Timeline: FlashBack’s First Season
We launched FlashBack Fiction on the 29th of January 2018. Since then, we’ve been absolutely overwhelmed by the number and quality of submissions we’ve had the honour to read, as well as the support and enthusiasm we’ve received from writers and readers around the world.
To celebrate our first quarter, we thought we’d share a couple little treats with you.
First, we’d like to formally announce the release of two new recordings from our back catalogue. You can now hear Christina Dalcher reading Tilda Always Did Love Her Flowers and Lee Hamblin reading Red Eye.
Second, in case you’ve missed a piece or two, here’s a timeline with all the pieces we’ve published this quarter, listed in chronological order.
- 12th/13th century BCE: Thrice Around the Walls of Troy by Gary Duncan
Remembering the stories he’d heard about her: the face, the ships, all that. That first time he saw her, his idiot brother smirking by her side: That’s her? All this, for her?
- 1577: Santo Spirito, 1577 by Michele Finn Johnson
My parents consign my eldest sister, Paola, to Venice’s Santo Spirito convent. There is no dowry for Paola and so her duty is our salvation.
- 1775: Declaration by Madeline Anthes
“I’ll come home,” he said, taking on the face of a soldier. Serious. Focused. “We’re fighting for independence. Liberty.”
He liked to repeat things I already knew.
- late 1700s: Blood Orange by Sherri Turner
I thought about what had made the orange bleed. Was it hurt when it was picked, when it was cut? It wasn’t special, it was tainted and I didn’t want it.
- 1805-1810: Professor Lazzo’s Stupendous Flea Circus by Jennifer Falkner
Perhaps there are actors, however lowly, however unrecognised in the world, who are born to act, to take on other names and others’ words. If they cannot — well, possibly they end up here, in a grubby boarding house in miserable London.
- 1800s: Tyn by K.B. Carle
Tyn, a man the color of the coals that collected under his mama’s good cooking pot before turning to ash when the fire got to them, digs his hands deep into the earth, letting every bit of pain loose through the tips of his fingers.
- mid-1800s: Tilda Always Did Love Her Flowers by Christina Dalcher
A miracle became—
“Necessary,” said the midwife.
“Imperative,” insisted the father.
“A thing best left to God,” thought the mother, meaning the miracle, not the baby, but possibly meaning both.
- 1862: The Bathtub by Amy Slack
I’d have his bath waiting for him, the water warmed by the same coals he blasted and carved from the earth, the same coals they paid him with. A bonus, they called those coals. A pitman’s hearth should never go cold.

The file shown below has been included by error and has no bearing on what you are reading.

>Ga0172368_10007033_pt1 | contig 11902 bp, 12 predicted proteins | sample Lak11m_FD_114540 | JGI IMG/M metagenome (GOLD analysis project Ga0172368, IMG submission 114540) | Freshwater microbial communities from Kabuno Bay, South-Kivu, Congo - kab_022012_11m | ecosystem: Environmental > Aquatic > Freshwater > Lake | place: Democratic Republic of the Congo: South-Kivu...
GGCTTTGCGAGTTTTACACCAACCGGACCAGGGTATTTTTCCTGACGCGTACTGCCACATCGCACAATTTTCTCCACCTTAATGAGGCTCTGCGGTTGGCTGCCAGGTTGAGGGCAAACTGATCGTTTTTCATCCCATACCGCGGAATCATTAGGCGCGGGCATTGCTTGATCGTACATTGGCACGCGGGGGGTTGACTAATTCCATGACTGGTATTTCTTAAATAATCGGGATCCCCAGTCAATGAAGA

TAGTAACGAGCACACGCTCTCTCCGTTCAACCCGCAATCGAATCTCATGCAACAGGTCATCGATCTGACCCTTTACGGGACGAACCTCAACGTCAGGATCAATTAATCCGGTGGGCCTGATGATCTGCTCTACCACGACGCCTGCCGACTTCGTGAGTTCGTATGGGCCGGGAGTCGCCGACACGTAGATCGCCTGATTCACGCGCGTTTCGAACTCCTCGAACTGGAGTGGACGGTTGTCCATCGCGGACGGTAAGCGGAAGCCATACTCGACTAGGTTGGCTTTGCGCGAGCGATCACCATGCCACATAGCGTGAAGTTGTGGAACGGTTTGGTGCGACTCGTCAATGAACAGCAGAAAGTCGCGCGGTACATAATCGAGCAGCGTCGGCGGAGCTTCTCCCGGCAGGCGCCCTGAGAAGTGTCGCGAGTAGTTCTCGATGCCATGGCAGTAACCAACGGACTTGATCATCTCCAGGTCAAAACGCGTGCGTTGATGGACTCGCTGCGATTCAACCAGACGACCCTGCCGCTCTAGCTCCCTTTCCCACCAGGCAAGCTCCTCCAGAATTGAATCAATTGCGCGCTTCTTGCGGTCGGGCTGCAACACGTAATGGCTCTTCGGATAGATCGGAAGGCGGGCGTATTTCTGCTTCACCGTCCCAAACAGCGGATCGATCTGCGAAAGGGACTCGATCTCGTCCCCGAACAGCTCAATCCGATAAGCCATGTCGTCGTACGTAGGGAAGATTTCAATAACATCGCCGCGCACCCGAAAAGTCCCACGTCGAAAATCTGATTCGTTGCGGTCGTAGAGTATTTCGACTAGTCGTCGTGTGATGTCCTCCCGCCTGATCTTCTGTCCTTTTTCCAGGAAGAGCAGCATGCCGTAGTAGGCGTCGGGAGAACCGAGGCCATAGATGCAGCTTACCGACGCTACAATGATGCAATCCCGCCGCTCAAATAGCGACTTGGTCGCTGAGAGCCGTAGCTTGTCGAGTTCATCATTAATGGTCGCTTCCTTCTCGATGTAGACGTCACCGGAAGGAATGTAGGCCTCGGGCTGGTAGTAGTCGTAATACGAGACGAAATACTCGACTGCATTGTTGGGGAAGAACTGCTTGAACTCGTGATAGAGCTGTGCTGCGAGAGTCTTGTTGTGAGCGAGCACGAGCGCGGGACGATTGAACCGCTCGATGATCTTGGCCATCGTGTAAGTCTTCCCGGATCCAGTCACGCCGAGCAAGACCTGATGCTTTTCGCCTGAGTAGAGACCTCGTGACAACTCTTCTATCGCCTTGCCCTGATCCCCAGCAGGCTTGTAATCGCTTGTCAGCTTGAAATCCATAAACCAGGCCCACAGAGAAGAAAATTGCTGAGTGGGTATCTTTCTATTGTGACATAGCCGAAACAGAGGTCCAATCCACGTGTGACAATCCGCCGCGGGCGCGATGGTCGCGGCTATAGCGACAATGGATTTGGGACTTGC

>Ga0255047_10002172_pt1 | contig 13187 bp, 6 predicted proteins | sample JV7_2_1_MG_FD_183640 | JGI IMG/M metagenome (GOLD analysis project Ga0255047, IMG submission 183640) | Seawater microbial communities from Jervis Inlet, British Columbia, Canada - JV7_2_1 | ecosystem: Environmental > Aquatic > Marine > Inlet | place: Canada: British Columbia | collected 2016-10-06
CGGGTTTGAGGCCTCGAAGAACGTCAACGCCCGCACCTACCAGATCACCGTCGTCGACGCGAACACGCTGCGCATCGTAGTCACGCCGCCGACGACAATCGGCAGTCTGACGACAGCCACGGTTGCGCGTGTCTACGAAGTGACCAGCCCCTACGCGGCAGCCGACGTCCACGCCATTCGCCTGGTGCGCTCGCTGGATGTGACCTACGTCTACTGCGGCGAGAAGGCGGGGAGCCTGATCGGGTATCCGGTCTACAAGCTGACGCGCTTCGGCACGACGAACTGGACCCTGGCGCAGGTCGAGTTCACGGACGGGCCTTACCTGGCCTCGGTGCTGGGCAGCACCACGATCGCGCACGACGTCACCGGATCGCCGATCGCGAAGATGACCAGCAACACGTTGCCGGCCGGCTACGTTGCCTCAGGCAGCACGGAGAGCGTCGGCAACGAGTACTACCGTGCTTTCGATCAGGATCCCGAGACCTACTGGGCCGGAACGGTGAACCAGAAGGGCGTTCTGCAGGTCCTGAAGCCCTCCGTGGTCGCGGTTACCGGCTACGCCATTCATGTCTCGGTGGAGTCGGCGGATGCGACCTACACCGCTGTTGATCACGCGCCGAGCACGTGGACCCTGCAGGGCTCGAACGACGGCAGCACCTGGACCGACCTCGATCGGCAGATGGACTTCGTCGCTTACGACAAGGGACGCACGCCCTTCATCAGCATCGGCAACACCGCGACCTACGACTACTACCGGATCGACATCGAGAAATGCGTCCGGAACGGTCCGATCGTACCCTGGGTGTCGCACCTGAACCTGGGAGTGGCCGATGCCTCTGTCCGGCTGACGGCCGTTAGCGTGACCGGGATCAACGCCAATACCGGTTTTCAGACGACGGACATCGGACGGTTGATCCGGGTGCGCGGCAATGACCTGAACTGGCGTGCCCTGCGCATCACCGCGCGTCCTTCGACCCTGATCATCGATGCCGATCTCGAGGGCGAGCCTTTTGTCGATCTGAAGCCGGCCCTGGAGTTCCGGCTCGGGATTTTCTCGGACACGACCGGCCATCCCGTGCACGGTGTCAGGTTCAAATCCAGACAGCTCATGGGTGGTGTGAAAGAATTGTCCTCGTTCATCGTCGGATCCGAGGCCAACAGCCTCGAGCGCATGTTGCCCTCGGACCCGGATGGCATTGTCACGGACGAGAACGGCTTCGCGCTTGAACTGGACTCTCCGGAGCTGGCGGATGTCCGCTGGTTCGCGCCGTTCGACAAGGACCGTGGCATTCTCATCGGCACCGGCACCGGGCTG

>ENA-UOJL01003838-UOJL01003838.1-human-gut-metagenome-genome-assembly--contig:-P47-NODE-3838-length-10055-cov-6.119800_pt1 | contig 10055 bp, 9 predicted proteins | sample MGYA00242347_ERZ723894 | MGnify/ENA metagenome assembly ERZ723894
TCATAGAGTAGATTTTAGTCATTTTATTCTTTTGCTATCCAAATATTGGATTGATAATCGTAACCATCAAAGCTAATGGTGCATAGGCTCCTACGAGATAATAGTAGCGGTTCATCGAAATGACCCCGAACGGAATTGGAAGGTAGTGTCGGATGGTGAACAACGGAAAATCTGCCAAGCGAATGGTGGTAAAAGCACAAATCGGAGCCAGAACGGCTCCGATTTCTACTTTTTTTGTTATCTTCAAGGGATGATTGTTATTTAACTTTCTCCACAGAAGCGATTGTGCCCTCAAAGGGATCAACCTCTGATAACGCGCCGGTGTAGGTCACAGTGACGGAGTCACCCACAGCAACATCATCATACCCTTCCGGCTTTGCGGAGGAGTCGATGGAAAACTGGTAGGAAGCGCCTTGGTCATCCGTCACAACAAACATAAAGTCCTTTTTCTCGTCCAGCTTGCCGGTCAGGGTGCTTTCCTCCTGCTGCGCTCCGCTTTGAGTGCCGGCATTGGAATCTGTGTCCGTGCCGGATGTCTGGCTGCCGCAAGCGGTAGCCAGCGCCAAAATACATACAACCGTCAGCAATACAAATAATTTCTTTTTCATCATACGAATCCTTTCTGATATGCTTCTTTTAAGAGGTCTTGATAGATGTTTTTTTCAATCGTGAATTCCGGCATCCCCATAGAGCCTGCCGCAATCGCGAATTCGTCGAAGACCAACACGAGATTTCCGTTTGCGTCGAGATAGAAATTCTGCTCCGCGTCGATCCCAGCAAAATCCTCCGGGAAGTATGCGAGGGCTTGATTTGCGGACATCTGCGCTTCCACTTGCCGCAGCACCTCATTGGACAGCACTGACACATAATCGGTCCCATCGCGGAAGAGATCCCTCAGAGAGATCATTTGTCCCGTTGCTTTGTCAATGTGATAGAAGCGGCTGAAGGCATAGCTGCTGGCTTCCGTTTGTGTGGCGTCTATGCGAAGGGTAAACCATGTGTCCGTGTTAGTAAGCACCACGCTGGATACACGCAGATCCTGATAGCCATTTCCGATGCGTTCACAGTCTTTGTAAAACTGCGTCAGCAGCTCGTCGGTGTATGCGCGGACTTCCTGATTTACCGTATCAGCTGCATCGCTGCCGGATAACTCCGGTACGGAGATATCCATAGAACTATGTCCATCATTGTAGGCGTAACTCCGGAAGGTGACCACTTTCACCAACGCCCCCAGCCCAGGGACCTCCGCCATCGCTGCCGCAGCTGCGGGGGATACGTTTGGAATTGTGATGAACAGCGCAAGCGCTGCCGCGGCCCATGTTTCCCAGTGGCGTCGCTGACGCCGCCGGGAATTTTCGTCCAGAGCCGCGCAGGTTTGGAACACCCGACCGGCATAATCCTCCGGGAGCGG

- 1867: Postbellum by Fiona J. Mackintosh
Somewhere outside Jacksonville, Illinois, the train slows to a crawl. Clara cups her hands and peers into the darkness but sees only the rail bed stones and the ragged edge of a sorghum field.
- 1870s: Gutshot by Peter Jordan
With this same rifle he learned to shoot at Cemetery Ridge, taking Confederate soldiers from a distance of two hundred yards. In those three days of slaughter he knows exactly how many men he killed. At night, each pallid face comes to visit.
- 1880s: You May Hear of a Killing by Becca Borawski Jenkins
The heat made her an inch shorter as she watched the dust devil tread toward her down the only road in this not-even-a town. Her hands rested at her hips. No—her palms hovered, brushing the grips of her pistols.
- 1941: Phoenixes by Sophie van Llewyn
Mother’s pinkie draws away from the teacup, reaching towards our glorious past. The footmen have been drafted, the maids soldier on in factories, but the afternoon tea is holy in our house.
- 1940s: Send Him Victorious by Jude Higgins
I last saw my big brother Charlie laugh in 1937, the day after George VI’s coronation. He nearly wet himself when I asked him about a word in the National Anthem. Why were we supposed to send the King Victorias? They weren’t in season.
- 1980s: Red Eye by Lee Hamblin
First time in New York; first time in Brooklyn. Johnny P has a bit of blow and some weed he needs to dispose of on account he doesn’t indulge during the week. Would be rude not to help him out.
- …?: Two by Two by KM Elkes
They say Noah died, 350 years on from the Great Flood, as a naked, purple-lipped drunk. But some know better.
We have many new stories lined up for summer, and we’re always looking for more. We’d love to fill some of the gaps in our timeline, and expand the dates that are already represented with stories from different places, different people and different perspectives. Given the volume of submissions, we are likely to close submissions for a few months this summer, so if you’d like to be considered for publication in 2018, we recommend getting your submissions in soon. We will give advanced notice of closing dates on social media and our submissions page.
Finally, huge thanks to all our writers and readers for making this project what it is.
Image: A flatbed printing press with two feeders designed by Hippolyte Marinoni. This fast machine was particularly suitable for printing newspapers and was in use between 1847 and 1878. From Nouveau dictionnaire encyclopédique universel illustré, under the direction of Jules Trousset, published 1885 by La Librairie Illustrée, Paris, courtesy of Old Book Illustrations.